On the heels of the massive success of Purple Rain, most artists would have followed up with a sequel, but Prince did not. Overall, UTCM was a daring and artistic, buddy film, shot on location in France in black and white. The film broke social norms at the time by turning race (interracial relationships) and sexuality (bisexuality) on their heads. The themes of duality that Prince addressed throughout his entire musical catalog persist from start to finish in UTCM: life and death, good and bad, love and lust, & rich and poor. However, the most pervasive theme throughout UTCM is fun. In fact, Prince’s final words in the film were, “We had fun. Didn’t we?” In the context of Prince’s recent passing, these words have never meant more than they do now.

utcm talk deangela butterscotch still

Eyeo Festival 2016 Ignite! Talk

I had the privilege and honor of giving an ignite talk at Eyeo Festival 2016 in Minneapolis, MN, the day before Prince’s birthday about my passions: record collecting, wrecka stows & Prince. I was a little TOO excited and stressed due to the IGNITE format (slides advance automatically: 20 slides, 15 seconds each).

Black Female Rockers from Betty Davis to Joi

I have had the privilege and honor to present, Black Female Rockers from Betty Davis to Joi, at both the BLACK PORTRAITURE[S] II: Imaging the Black Body and Restaging Histories conference in Florence, Italy, and BLACK PORTRAITURE[S] II: Revisited conference in New York. The video above showcases this talk at BLACK PORTRAITURE[S] II.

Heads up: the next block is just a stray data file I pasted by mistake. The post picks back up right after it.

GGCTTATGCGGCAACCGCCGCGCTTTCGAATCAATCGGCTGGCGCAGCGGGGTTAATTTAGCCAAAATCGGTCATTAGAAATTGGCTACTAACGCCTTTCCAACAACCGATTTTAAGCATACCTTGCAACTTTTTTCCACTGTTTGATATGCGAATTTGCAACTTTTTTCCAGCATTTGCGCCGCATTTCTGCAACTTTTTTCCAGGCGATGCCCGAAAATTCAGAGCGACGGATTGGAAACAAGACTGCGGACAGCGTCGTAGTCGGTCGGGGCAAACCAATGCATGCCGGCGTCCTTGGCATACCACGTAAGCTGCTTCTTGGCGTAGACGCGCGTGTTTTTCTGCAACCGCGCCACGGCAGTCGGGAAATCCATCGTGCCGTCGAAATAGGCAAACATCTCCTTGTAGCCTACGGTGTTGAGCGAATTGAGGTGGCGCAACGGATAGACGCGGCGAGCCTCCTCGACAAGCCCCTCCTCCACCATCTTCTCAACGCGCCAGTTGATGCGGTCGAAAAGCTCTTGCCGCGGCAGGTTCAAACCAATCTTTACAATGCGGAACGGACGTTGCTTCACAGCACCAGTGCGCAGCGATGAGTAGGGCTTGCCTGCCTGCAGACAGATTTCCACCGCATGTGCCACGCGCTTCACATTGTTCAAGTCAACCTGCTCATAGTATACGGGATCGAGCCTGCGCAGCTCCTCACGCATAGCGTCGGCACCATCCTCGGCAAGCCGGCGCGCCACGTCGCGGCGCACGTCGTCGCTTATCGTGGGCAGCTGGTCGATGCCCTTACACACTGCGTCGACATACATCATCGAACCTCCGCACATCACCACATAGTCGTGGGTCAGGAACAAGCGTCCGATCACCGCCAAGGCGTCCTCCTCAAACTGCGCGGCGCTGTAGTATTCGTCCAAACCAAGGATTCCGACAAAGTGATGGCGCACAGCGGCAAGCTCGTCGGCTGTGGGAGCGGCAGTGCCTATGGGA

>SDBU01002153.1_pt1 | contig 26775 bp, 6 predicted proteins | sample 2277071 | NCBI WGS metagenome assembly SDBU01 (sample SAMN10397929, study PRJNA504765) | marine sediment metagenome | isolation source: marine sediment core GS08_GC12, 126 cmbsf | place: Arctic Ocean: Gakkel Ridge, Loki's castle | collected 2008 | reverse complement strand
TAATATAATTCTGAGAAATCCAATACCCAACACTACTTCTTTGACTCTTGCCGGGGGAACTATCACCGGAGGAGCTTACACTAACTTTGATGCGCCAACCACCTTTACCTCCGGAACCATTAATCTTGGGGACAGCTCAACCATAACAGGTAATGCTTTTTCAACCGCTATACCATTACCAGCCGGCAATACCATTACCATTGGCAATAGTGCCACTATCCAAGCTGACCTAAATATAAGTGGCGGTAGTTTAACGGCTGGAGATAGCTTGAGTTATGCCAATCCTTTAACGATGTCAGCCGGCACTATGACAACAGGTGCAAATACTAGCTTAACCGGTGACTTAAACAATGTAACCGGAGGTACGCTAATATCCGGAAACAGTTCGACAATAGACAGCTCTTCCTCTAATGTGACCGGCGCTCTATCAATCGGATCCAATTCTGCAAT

“To be invisible will be my claim to fame.” – Gladys Knight & The Pips

While Carrie Mae Weems’ “Slow Fade to Black” (2010) commands you to consider how the images of famous black female performers like Eartha Kitt, Nina Simone, Lena Horne, and Josephine Baker are receding from cultural memory and prominence, the series also sparks a deeper question of why the images of black female rockers such as (and most notably) Betty Davis, Joyce Kennedy, and Joi are still sadly mostly unknown, uncredited, or ignored. We can not reduce their invisibility to just race. Because their images directly confront the relationship between gender and sexuality, their reclamation of power and freedom is undeniable, refuting stereotypes and, ultimately, rewriting music’s history and culture.